If you love to laugh then you’re in luck, because we’ve gathered 50 of the funniest books of all time on this can’t-miss list. From the dark and dry to the witty and wry, from the fictive to the factual, from travel logs to comedic blogs, this extensive collection of humor both classic and new includes something for everyone. Get ready to read ‘em and weep with laughter.
Cold Comfort Farm, by Stella Gibbons
Published in 1932 in satirical response to romantic rural literature popular at the time, Stella Gibbons’ Cold Comfort Farm is a rollicking read about Flora Poste, a broke 19-year-old metropolitan orphan who decides to impose herself upon her remote farming relatives, the Starkadders. Full of aptly (and hilariously) named characters such as the Jersey cows, Graceless, Pointless, Aimless, and Feckless; and cousins Urk, Ezra, Harkaway, and Caraway, this laugh-out-loud novel details what happens when a bossy city girl tries to meddle in pastoral affairs.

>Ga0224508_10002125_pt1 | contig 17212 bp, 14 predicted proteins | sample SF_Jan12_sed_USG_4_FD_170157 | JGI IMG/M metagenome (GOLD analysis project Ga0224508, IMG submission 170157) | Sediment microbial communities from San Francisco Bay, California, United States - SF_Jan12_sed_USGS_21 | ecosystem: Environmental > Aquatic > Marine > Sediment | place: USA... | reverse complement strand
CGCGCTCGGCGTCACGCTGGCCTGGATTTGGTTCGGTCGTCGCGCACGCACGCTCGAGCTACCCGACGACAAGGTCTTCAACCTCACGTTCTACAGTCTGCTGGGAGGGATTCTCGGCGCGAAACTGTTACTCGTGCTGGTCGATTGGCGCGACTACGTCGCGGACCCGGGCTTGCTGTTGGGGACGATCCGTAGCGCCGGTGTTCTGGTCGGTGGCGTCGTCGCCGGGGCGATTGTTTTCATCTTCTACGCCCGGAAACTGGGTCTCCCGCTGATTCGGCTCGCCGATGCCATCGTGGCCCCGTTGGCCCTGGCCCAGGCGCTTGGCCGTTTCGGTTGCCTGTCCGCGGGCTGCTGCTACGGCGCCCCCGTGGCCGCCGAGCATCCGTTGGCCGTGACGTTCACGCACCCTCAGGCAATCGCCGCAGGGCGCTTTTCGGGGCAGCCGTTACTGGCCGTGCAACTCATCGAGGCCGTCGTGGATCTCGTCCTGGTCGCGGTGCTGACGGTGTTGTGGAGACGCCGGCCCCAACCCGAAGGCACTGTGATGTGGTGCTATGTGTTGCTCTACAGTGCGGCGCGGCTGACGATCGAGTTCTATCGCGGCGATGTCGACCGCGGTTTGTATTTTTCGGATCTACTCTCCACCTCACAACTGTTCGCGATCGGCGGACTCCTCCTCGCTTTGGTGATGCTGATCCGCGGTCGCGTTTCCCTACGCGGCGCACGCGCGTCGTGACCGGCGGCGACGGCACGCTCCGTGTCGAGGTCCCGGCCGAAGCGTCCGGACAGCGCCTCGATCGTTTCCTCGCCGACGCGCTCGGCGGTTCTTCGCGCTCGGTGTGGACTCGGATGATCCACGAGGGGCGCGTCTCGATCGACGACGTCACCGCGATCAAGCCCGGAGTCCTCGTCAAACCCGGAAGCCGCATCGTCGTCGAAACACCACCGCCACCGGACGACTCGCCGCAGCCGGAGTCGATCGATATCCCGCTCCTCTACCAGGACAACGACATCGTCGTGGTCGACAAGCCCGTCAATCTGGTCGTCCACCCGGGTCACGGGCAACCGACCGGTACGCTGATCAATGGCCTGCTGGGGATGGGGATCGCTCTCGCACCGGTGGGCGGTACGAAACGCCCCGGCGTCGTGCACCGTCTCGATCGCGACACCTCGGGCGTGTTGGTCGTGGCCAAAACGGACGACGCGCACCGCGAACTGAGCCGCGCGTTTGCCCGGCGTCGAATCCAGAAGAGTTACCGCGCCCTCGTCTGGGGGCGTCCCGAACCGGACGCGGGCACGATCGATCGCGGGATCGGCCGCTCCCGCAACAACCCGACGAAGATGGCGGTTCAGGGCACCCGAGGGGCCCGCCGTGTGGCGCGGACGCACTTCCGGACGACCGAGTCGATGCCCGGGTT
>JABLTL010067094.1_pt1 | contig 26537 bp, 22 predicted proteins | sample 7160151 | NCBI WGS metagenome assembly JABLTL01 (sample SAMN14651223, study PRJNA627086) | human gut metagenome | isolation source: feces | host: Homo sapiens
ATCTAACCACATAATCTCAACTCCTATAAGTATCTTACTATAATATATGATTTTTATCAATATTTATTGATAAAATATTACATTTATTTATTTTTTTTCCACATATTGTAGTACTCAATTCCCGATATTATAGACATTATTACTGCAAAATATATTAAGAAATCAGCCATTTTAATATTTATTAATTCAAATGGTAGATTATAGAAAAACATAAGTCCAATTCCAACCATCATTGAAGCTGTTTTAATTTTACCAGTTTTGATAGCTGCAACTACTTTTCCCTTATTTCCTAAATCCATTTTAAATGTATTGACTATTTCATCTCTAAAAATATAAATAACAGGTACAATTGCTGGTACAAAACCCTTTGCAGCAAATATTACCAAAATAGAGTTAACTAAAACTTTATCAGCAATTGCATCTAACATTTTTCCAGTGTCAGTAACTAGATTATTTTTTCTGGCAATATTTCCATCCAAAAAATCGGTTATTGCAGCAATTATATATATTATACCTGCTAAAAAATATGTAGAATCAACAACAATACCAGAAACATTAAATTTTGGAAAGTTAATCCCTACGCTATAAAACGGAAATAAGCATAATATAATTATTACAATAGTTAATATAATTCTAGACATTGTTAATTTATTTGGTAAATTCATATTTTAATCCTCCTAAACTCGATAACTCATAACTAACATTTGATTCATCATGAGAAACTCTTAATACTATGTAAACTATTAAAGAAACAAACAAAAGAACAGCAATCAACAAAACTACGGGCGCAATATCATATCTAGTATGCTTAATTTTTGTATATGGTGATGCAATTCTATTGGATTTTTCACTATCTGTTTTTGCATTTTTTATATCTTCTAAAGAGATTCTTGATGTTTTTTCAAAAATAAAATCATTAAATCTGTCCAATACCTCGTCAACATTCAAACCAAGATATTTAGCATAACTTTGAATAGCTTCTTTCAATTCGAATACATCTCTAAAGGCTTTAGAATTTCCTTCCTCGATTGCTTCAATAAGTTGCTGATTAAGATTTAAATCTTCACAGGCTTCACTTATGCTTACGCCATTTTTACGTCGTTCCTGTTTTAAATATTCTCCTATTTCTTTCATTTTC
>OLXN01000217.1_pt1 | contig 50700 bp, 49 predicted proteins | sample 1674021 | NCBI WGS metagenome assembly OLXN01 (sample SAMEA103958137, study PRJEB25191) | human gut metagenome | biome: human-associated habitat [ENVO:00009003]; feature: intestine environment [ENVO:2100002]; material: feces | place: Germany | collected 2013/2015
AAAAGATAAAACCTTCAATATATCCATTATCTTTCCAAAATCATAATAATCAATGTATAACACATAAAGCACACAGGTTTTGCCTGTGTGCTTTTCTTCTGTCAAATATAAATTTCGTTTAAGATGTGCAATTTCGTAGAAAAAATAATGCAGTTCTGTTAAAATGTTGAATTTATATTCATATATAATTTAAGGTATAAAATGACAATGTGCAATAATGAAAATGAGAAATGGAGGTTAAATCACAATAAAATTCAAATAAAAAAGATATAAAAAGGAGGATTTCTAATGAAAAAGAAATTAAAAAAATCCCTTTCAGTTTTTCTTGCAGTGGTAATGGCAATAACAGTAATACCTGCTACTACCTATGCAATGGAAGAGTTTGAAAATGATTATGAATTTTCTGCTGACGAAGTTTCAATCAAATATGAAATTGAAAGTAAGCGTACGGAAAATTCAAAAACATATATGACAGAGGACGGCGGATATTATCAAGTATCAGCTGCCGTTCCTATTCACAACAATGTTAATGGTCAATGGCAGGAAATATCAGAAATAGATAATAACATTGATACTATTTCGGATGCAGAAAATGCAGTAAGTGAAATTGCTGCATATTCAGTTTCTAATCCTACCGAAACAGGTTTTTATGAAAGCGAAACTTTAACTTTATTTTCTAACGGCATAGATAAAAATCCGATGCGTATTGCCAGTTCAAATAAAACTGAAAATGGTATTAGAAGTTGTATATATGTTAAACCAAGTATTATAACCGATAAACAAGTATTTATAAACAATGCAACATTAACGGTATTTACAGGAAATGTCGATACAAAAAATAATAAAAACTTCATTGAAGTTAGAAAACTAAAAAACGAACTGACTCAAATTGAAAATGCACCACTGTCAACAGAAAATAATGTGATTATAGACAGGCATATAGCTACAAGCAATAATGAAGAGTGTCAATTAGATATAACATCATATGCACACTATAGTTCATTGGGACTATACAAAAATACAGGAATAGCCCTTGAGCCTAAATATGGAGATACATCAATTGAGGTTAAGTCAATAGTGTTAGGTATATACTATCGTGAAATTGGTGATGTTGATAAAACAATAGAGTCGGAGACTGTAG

A Confederacy of Dunces, by John Kennedy Toole
Posthumous winner of the 1981 Pulitzer Prize, Toole’s masterpiece has awed and entertained scholars, skeptics, and general scalawags for decades. This peerless and eternally hilarious novel relays the misadventures of the misanthropic Ignatius Reilly—a thirtysomething who lives with his mother in 1960s New Orleans and struggles to find work while battling an affliction of the pyloric valve—as well as the various trials of the colorful characters of the Quarter.
Do the Windows Open?, by Julie Hecht